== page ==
- Paperback: 192 pages
- Publisher: Penguin Books; Reprint edition (December 1, 1990)
- Language: English
- ISBN-10: 0140144188
- ISBN-13: 978-0140144185
- Product Dimensions: 5.1 x 0.5 x 7.8 inches
- Shipping Weight: 4 ounces (View shipping rates and policies)
- Average Customer Review: 39 customer reviews
- Amazon Best Sellers Rank: #222,039 in Books (See Top 100 in Books)
Enter your mobile number or email address below and we'll send you a link to download the free Kindle App. Then you can start reading Kindle books on your smartphone, tablet, or computer - no Kindle device required.
To get the free app, enter your mobile phone number.
Journal of a Novel: The East of Eden Letters Reprint Edition
Use the Amazon App to scan ISBNs and compare prices.
Fulfillment by Amazon (FBA) is a service we offer sellers that lets them store their products in Amazon's fulfillment centers, and we directly pack, ship, and provide customer service for these products. Something we hope you'll especially enjoy: FBA items qualify for FREE Shipping and Amazon Prime.
If you're a seller, Fulfillment by Amazon can help you increase your sales. We invite you to learn more about Fulfillment by Amazon .
There is a newer edition of this item:
The Amazon Book Review
Author interviews, book reviews, editors picks, and more. Read it now
"Full of insights and revelations involving the gladness and terror of writing." —Chicago Sun-Times
"A sort of Travels with Charley across a more personal country." —The Boston Globe
About the Author
John Steinbeck, born in Salinas, California, in 1902, grew up in a fertile agricultural valley, about 25 miles from the Pacific Coast. Both the valley and the coast would serve as settings for some of his best fiction. In 1919 he went to Stanford University, where he intermittently enrolled in literature and writing courses until he left in 1925 without taking a degree. During the next five years he supported himself as a laborer and journalist in New York City, all the time working on his first novel, Cup of Gold (1929). After marriage and a move to Pacific Grove, he published two California books, The Pastures of Heaven (1932) and To a God Unknown (1933), and worked on short stories later collected in The Long Valley (1938). Popular success and financial security came only with Tortilla Flat (1935), stories about Monterey’s paisanos. A ceaseless experimenter throughout his career, Steinbeck changed courses regularly. Three powerful novels of the late 1930s focused on the California laboring class: In Dubious Battle (1936), Of Mice and Men (1937), and the book considered by many his finest, The Grapes of Wrath (1939). The Grapes of Wrath won both the National Book Award and the Pulitzer Prize in 1939.Steinbeck received the Nobel Prize in Literature in 1962, and, in 1964, he was presented with the United States Medal of Freedom by President Lyndon B. Johnson. Steinbeck died in New York in 1968. Today, more than 30 years after his death, he remains one of America's greatest writers and cultural figures.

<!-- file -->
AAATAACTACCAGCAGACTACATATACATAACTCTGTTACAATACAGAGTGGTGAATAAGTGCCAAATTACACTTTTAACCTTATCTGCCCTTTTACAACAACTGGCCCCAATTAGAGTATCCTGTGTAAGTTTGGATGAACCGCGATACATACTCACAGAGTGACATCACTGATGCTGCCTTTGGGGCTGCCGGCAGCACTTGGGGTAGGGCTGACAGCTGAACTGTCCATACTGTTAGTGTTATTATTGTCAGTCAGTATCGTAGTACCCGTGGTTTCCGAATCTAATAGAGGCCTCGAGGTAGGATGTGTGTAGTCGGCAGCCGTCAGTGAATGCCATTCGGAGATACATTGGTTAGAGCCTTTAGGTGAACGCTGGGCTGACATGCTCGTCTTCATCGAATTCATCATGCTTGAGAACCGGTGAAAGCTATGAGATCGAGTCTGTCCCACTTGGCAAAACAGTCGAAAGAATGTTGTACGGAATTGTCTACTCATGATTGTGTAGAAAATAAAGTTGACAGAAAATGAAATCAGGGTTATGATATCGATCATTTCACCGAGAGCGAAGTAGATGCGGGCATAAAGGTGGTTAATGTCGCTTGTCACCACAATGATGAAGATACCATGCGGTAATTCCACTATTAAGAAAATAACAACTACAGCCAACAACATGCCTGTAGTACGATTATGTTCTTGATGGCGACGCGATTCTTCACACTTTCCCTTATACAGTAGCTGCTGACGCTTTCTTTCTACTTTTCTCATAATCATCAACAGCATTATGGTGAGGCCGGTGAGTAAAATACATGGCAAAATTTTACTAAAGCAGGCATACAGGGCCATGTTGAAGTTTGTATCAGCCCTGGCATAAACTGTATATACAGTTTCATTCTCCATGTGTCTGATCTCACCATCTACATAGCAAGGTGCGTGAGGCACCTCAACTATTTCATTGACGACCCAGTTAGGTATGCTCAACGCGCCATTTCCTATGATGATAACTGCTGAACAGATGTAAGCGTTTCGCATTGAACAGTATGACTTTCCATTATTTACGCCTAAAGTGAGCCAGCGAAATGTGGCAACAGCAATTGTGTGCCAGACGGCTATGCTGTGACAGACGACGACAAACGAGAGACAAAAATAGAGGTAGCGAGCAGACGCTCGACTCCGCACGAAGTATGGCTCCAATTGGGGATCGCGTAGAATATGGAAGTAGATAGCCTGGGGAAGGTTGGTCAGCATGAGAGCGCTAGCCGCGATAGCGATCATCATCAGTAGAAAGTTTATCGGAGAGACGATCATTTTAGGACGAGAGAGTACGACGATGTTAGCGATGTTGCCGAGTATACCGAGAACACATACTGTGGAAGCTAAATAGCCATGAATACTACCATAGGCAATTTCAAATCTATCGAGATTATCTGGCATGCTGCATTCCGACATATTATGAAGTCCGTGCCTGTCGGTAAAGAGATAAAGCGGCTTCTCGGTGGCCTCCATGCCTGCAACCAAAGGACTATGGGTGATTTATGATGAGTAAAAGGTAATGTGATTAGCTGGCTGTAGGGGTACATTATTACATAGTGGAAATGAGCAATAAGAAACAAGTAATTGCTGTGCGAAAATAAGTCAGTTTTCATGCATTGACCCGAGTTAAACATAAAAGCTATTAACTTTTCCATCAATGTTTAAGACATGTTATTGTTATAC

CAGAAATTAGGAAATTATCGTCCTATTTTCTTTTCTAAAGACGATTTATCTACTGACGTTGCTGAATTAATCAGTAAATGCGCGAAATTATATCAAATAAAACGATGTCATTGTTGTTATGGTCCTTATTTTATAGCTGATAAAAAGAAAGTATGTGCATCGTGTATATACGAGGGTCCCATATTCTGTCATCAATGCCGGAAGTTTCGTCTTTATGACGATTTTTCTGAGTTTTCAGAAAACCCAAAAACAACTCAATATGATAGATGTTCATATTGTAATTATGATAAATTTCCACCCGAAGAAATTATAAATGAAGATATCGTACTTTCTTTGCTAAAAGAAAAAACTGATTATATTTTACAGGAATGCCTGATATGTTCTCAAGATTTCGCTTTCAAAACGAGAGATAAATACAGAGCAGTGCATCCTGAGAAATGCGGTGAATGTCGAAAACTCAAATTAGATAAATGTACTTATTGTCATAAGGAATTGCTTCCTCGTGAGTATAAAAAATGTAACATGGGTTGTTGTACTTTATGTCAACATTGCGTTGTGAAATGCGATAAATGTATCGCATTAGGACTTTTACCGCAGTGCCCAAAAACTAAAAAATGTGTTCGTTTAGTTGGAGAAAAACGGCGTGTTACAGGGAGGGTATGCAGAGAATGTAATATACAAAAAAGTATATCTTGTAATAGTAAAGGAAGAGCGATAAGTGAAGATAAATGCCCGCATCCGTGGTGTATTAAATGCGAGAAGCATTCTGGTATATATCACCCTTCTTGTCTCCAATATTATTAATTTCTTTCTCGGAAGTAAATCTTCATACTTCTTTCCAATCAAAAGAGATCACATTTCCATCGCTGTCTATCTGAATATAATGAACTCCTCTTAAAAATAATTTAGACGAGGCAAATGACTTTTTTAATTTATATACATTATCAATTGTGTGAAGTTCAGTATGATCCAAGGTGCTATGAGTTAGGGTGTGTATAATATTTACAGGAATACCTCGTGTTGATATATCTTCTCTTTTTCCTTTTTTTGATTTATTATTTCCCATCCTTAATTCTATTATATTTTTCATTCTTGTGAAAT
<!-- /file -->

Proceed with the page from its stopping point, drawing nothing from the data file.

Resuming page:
Top customer reviews
There was a problem filtering reviews right now. Please try again later.
I learned about Journal of a Novel: The East of Eden Letters by John Steinbeck shortly after reading East of Eden and I knew that some day I'd have to read Journal of a Novel: The East of Eden Letters by John Steinbeck as well.
Journal of a Novel: The East of Eden Letters by John Steinbeck is a work of nonfiction and covers each of Steinbeck's working days while writing his novel, East of Eden in 1951.
I found reading Journal of a Novel: The East of Eden Letters by John Steinbeck to be very insightful with regards to his inner thoughts while writing East of Eden as well as insights to his daily life and interests besides writing.
Although, I enjoyed reading Journal of a Novel: The East of Eden Letters by John Steinbeck very much, by no means did I find it to be the perfect read. Steinbeck reiterates many of the same subject matter/topics throughout Journal of a Novel: The East of Eden Letters. For instance, Steinbeck repeatedly talks about writing East of Eden at his own pace and he will not be rushed into writing it faster, the subject of weariness comes up frequently and putting off writing, his angst about writing East of Eden, and several other topics... And sometimes this book seemed a bit dry, but otherwise, Journal of a Novel: The East of Eden Letters by John Steinbeck was a fabulous book to read. Especially, if you are a John Steinbeck fan or simply want to know more about an author's writing process during the time in which he wrote his novel.
On the one hand, JOURNAL OF A NOVEL is instructive in how to use journaling to order one's demons, to focus and forge ahead. More important, it brings the reader right up to the man, and Steinbeck is a fascinating person to know. At age 48 when he produced this, he is twice divorced, happily remarried a third time, engaged in fatherhood and transplanted to New York. He is a whittler, a tinkerer, an inventor. His credo is, why pay someone to do something badly that he can do just as badly himself. He maintains an active family, professional and social life that he chattily reports and offers some prescient observations on the Marshall Plan and MacArthur. He is not without his depressive cycles, but at this point in his life he is more understanding of them and never lets them interfere with his work. His resolve is extraordinary.
It is especially rich to read this following WORKING DAYS, the journal he kept as he wrote THE GRAPES OF WRATH. You get a sense of personal growth and a fuller sense of the middle of the 20th century through his eyes.